Today’s guest post is by Isabella Cosse, an independent researcher for the National Science and Technology Research Council and the University of Buenos Aires. She is the author of numerous books, including Pareja, sexualidad y familia en los años sesenta and her new book, Mafalda: A Social and Political History of Latin America’s Global Comic. In Mafalda, Cosse examines the history, political commentary, and influence of the world-famous comic character Mafalda from her Argentine origins in 1964 to her global reach in the 1990s.
In Argentina, the government took drastic measures to deal with the COVID-19 pandemic early on. Despite an acute economic crisis, on March 19 the government decreed a mandatory nation-wide lock-down. The aim was to prepare the healthcare system while slowing down the spread of the virus. A month and a half later, with the national death toll at less than 300, there seems to be no doubt that this was the right strategy, especially when compared to the terrible situation faced by other countries where the government failed to take action in time.
That does not mean things have not been hard in Argentina. Nor that what lies ahead will be easy. The most vulnerable sectors of society are struggling just to cover their basic food needs, even with the aid provided by the government. Winter is only weeks away and when it finally arrives it will aggravate the situation. Wage-earners with a steady job and middle-class independent workers have also been hit by the effects of the pandemic, as they face a shrinking labor market and dwindling salaries in a context of mounting inflation. Tension and uncertainty dwell in every household. Conflicts and anxieties simmer just below the surface, ready to erupt at any moment.
As a way of dealing with the situation, people have taken to social media like never before. News on the virus and its effects naturally spread like wildfire, but so do memes and jokes. As in other crises, humor in its various forms makes it easier for us to navigate these hard times. It allows us to laugh at the tensions that we face on a daily basis, serving as a relief valve. As Freud said, humor acts on our emotional state, enabling us to look at something unpleasant and even painful through the lens of laughter, thus displacing unmanageable feelings of distress. It therefore helps process conflict, functioning as an effective coping mechanism.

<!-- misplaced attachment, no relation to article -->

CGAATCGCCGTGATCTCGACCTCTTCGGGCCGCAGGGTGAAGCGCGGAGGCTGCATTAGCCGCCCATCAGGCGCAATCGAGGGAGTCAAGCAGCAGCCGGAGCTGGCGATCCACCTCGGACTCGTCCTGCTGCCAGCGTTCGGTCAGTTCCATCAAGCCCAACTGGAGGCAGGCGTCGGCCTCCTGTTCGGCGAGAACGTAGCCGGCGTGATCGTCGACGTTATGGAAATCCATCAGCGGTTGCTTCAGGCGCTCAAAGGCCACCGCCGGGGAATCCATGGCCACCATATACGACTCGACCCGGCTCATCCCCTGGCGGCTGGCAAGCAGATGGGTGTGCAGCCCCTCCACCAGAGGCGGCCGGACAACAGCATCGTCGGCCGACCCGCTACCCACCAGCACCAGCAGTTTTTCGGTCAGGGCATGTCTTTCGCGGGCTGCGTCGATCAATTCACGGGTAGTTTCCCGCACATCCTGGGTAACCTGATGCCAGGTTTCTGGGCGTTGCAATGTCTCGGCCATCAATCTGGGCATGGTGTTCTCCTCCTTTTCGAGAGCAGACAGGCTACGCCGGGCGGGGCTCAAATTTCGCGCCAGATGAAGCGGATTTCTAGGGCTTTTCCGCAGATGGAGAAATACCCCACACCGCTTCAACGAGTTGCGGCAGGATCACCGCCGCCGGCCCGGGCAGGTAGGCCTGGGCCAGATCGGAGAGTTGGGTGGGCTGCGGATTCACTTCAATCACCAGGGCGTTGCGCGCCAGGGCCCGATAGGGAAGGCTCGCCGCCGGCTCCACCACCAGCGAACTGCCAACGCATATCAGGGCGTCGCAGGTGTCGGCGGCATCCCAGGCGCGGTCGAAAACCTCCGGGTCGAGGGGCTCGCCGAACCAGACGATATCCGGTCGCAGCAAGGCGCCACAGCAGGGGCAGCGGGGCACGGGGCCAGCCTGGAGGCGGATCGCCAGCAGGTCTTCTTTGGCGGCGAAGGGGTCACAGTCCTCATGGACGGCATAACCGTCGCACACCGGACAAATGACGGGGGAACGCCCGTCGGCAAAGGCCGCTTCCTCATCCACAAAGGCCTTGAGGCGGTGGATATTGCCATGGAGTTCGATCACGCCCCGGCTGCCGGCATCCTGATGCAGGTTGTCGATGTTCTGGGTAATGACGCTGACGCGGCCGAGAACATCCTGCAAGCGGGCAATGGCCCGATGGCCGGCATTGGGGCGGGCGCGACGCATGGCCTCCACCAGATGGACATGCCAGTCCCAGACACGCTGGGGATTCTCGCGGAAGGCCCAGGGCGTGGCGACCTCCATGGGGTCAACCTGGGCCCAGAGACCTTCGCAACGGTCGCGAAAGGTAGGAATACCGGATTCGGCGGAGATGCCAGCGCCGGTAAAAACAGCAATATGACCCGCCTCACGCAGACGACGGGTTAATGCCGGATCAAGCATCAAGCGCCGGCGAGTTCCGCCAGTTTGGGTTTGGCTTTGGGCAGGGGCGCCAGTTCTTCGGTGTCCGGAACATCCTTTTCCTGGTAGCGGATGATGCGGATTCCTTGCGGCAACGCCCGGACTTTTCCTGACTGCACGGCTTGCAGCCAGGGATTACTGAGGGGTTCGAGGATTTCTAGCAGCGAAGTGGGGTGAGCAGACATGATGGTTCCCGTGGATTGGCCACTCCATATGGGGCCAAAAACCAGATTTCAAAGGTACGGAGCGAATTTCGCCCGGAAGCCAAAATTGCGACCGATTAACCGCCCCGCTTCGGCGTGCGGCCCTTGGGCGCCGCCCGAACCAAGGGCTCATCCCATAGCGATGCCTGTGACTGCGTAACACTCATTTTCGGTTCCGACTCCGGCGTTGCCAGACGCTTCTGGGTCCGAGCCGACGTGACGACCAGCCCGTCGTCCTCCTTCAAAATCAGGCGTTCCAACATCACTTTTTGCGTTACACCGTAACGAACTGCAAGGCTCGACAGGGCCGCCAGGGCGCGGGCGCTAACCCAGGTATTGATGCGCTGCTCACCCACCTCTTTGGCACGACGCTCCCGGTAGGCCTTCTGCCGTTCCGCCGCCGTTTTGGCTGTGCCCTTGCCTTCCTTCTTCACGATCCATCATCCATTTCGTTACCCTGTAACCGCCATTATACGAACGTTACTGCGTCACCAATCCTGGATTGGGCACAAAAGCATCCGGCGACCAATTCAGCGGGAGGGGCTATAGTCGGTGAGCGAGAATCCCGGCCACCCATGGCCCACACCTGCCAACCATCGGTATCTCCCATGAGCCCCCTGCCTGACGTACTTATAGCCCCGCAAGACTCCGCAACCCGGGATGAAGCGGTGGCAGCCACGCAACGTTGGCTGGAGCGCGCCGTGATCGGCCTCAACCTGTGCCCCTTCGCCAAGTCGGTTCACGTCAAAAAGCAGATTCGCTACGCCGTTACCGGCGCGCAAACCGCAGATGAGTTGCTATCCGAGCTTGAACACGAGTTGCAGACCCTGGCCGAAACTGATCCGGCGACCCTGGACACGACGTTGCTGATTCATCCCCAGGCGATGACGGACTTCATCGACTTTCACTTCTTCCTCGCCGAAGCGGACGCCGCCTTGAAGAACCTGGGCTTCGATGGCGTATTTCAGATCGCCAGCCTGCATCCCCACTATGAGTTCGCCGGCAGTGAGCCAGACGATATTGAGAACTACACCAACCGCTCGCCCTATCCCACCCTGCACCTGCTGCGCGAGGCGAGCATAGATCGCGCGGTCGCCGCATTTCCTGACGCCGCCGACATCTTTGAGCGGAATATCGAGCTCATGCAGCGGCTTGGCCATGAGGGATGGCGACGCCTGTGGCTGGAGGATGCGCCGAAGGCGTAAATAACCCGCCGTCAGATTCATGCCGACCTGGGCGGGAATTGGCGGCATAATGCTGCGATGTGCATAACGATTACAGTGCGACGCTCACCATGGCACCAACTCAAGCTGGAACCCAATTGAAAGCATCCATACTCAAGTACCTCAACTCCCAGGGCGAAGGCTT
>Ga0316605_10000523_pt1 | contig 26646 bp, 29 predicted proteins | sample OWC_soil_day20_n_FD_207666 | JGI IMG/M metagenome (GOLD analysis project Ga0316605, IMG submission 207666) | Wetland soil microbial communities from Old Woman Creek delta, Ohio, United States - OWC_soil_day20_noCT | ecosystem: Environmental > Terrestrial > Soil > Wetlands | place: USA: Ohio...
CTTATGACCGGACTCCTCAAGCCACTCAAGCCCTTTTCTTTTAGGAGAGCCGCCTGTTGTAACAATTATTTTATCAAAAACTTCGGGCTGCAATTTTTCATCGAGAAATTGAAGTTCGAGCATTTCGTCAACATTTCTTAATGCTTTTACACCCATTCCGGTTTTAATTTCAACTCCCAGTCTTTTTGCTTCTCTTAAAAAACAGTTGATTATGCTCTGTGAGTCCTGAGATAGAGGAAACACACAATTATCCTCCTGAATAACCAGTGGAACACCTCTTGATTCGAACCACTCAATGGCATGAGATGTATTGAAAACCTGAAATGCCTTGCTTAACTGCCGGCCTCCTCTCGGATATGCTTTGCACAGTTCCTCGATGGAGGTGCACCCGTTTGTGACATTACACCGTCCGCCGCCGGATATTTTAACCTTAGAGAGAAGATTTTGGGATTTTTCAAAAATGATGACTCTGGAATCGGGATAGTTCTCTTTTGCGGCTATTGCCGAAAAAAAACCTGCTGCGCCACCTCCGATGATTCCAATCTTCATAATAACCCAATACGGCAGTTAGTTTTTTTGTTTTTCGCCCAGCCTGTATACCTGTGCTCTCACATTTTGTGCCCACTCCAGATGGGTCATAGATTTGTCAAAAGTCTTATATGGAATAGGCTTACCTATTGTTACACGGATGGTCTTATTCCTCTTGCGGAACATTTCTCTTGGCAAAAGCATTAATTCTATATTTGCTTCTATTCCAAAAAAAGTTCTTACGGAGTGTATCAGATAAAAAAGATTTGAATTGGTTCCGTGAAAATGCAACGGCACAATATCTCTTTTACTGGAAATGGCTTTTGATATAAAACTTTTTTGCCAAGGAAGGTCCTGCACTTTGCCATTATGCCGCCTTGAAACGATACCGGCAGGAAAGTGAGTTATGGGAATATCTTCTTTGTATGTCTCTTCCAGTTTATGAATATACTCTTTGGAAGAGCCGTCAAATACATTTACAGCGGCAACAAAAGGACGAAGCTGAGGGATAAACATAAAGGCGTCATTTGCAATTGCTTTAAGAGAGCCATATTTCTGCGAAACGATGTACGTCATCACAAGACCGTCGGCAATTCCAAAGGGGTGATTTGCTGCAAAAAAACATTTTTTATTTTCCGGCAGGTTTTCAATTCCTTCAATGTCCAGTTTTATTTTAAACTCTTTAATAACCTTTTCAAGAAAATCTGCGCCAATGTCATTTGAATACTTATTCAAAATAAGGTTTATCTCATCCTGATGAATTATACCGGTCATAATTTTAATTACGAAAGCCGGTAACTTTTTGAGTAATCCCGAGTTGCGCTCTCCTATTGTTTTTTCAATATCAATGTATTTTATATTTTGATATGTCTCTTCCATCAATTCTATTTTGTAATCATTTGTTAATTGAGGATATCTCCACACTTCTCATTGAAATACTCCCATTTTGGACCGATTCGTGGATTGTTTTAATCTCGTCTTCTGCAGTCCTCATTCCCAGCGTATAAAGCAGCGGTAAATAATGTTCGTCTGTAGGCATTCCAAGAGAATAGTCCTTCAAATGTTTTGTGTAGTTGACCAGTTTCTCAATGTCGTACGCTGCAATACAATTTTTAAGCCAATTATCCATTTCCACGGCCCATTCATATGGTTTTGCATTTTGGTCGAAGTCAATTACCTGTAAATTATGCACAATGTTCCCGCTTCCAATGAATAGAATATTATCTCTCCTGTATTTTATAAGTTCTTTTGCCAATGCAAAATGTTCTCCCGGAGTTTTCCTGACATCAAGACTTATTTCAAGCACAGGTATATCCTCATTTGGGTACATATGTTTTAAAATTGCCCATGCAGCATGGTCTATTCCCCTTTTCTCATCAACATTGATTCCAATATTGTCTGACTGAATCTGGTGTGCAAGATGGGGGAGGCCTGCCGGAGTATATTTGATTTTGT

A few days ago, it became mandatory for Argentines to wear face masks when leaving the house. This marked a new stage in the quarantine. Seeing people walking briskly down the street, with their faces covered up and carefully avoiding each other certainly presents a disheartening picture. In that grim context, Mafalda—Latin America’s most famous cartoon character—made the news. The people of Buenos Aires woke up one morning to find that the much-loved statue of this iconic character was sporting its own homemade face mask. An anonymous fan—one of the many among the legions of readers that the comic strip has garnered in its almost sixty years of existence—had decided that Mafalda had to make a statement in this new global crisis. And not just Mafalda, but her friends Susanita and Manolito as well, who flank her sides at a prudent distance, as if mindful of the current social distancing guidelines.
This is not the first time something like this has happened. In fact, since the very beginning, Mafalda has helped to channel the dilemmas faced by the comic strip’s readers. This wise-beyond-her-years little girl emerged as an expression of the antiestablishment generations of the sixties, reflecting on the changes that were shaking the foundations of social and family life at the time and speaking out against the many injustices in the world. And she did it with a witty and endearing humor.
Despite the character’s obvious social commitment and the fact that her readers have had no qualms about appropriating her as a symbol of what they consider a just cause, her creator, Joaquín Salvador Lavado (or Quino, as he is more widely known), has only very rarely given permission to use her in public campaigns. This, however, is one of those rare occasions. Mafalda now leads a group of popular cartoons featured in an awareness-raising effort launched by the government that also seeks to encourage Argentines and help them withstand the lockdown, just as it faces insistent calls from the opposition to lift the strict quarantine measures.
In the current crisis it is not surprising that Quino could be persuaded to lend his famous character for this effort. The historical moment we are living is one of great global uncertainty. But even if some suffer more than others, it is undeniable that the entire planet is afflicted. In the image chosen for the campaign, we see Mafalda caring for a bandaged globe as if it were a sick child. That strip, which was originally drawn as a reflection on the problems of humanity, now expresses the current state of the world almost literally. As in the past, this crisis—the ways to face it and the effects it has—entails political disputes on a transnational scale, and humor can not only help relieve our anxieties, it can also contribute to shape a common identity, one that takes on the responsibility of caring for the world and all its inhabitants.
Mafalda, and all in-stock Duke University Press titles, are available for 50% off during our Spring Sale with coupon SPRING50.